I am thinking about conversations I have had with a number of artists based in different regions of Southeast Asia. It seems to me the big problem, anywhere you go -- from Bangkok to Bali -- is that most Westerners do not buy art thoughtfully. They all seem to want paintings of flowers or Buddha heads or people surfing. Of course, it's worse than that: relatively few Westerners seem to know -- or care -- about the difference between a mass produced object and an original piece of artwork. I once assumed it was only Americans and Australians who bought art like this. These days, many Europeans are equally thoughtless.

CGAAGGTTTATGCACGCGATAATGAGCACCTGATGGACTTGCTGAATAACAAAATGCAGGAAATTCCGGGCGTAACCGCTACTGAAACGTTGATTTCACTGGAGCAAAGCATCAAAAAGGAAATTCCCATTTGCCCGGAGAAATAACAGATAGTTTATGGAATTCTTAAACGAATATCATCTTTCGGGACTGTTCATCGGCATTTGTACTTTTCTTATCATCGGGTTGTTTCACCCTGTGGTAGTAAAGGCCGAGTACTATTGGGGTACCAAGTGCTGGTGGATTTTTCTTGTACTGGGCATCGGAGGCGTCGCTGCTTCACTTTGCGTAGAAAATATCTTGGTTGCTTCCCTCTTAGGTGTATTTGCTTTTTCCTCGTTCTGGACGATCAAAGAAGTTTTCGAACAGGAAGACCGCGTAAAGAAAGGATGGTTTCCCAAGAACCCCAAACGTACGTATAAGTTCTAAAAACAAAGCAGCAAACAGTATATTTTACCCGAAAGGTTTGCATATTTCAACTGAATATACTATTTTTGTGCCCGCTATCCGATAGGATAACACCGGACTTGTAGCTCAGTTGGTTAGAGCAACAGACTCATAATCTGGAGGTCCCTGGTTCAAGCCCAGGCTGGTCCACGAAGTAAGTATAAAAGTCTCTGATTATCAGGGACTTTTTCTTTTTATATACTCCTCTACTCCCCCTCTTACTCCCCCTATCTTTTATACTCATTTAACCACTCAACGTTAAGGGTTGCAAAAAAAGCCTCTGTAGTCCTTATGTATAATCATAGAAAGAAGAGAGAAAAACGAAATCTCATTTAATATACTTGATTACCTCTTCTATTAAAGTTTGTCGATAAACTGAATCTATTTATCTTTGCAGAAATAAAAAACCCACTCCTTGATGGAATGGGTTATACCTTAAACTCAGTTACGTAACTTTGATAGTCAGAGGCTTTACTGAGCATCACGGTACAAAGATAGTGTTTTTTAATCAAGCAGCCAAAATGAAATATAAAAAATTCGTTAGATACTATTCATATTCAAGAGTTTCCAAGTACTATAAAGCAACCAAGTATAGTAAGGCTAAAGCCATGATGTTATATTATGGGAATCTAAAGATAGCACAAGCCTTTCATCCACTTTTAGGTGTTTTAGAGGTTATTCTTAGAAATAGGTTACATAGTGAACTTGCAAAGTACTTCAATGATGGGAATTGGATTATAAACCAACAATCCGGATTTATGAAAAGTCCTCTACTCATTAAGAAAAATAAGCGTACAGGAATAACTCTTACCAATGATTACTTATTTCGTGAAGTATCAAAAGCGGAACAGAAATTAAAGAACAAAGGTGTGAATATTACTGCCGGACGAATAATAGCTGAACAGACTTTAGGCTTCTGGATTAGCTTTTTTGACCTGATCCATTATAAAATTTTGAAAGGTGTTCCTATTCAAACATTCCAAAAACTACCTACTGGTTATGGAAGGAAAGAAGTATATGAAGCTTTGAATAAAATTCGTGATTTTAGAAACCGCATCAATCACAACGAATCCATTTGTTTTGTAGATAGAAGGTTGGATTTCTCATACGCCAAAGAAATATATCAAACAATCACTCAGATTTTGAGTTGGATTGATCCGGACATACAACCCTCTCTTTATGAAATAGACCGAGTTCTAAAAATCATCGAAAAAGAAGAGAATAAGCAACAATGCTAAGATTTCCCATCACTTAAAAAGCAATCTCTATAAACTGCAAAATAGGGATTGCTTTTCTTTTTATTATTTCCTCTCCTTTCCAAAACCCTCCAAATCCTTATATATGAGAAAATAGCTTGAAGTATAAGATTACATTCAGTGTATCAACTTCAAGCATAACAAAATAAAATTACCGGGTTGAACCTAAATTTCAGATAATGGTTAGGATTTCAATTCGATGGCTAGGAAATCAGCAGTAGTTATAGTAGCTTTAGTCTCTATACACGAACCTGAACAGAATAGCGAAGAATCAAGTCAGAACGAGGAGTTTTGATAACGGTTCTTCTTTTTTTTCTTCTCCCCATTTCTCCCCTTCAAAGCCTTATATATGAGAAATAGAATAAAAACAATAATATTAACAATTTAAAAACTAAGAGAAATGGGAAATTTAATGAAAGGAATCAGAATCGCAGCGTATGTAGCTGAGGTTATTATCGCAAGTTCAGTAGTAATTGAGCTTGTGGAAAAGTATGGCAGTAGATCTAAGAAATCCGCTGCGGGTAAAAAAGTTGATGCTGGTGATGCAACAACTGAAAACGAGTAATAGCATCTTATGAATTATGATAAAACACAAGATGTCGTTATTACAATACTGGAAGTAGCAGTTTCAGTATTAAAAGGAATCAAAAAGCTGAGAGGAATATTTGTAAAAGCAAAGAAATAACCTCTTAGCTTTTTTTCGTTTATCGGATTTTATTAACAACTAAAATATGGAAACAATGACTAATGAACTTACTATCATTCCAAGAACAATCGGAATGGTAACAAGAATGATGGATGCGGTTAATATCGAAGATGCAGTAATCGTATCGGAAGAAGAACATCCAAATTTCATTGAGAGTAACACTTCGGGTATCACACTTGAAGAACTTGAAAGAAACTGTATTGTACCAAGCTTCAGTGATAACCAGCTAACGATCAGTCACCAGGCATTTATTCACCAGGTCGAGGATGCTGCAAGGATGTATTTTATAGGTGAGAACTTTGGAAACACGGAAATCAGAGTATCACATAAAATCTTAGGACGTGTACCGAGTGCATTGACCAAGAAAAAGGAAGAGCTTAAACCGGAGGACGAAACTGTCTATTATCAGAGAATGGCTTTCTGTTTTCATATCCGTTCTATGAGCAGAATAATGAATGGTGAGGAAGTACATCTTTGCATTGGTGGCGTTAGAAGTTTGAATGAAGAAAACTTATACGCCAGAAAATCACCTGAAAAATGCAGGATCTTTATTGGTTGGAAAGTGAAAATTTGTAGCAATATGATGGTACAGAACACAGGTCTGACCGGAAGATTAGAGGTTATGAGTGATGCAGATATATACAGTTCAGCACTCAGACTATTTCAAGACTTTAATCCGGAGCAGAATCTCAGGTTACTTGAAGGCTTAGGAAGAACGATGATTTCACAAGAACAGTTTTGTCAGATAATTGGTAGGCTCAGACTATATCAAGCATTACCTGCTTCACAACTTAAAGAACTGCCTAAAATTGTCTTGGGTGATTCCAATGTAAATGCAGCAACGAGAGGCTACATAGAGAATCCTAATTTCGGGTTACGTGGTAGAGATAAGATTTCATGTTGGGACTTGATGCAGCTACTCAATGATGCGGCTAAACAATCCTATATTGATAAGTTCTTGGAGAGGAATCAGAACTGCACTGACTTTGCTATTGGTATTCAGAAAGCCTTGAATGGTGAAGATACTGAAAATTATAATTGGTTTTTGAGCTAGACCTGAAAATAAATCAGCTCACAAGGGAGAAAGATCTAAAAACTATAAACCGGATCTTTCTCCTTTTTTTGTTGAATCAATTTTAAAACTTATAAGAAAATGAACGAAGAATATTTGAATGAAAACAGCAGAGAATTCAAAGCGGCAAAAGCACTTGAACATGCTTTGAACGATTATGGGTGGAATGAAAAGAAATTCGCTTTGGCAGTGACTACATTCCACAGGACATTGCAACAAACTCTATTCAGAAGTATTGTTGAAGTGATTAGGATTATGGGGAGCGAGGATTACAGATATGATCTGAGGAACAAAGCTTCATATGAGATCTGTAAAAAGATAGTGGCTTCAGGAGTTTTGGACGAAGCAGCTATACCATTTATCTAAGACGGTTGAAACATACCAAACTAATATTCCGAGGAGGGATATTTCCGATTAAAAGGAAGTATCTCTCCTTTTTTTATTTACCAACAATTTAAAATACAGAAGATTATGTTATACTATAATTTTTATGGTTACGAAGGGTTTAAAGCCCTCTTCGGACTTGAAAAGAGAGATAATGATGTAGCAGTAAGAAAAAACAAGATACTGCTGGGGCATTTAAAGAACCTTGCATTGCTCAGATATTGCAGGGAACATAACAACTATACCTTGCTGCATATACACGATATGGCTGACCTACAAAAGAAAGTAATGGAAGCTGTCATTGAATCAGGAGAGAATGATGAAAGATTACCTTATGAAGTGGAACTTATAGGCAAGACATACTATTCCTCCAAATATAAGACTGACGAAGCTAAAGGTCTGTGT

Maybe the tourists like the art, you say. If they like how it looks, so what? What difference does it make if everybody does not appreciate the distinction between fake art and the real thing?
It matters to the local people and the local culture. As a result of the thoughtless consumption habits of Western tourists, in shop after shop, many talented local artists have little choice but to spend their days making knock-offs. I have watched real, talented local artists put in such a position. And I find it rather sad.
Because these artists are not living up to their full potential. They have so much more to give than what is asked of them by the Western consumer.
The above is an extract from my most recent post at JOTMAN.COM.
Photo by Jotman of a painting bought from a Bangkok street artist.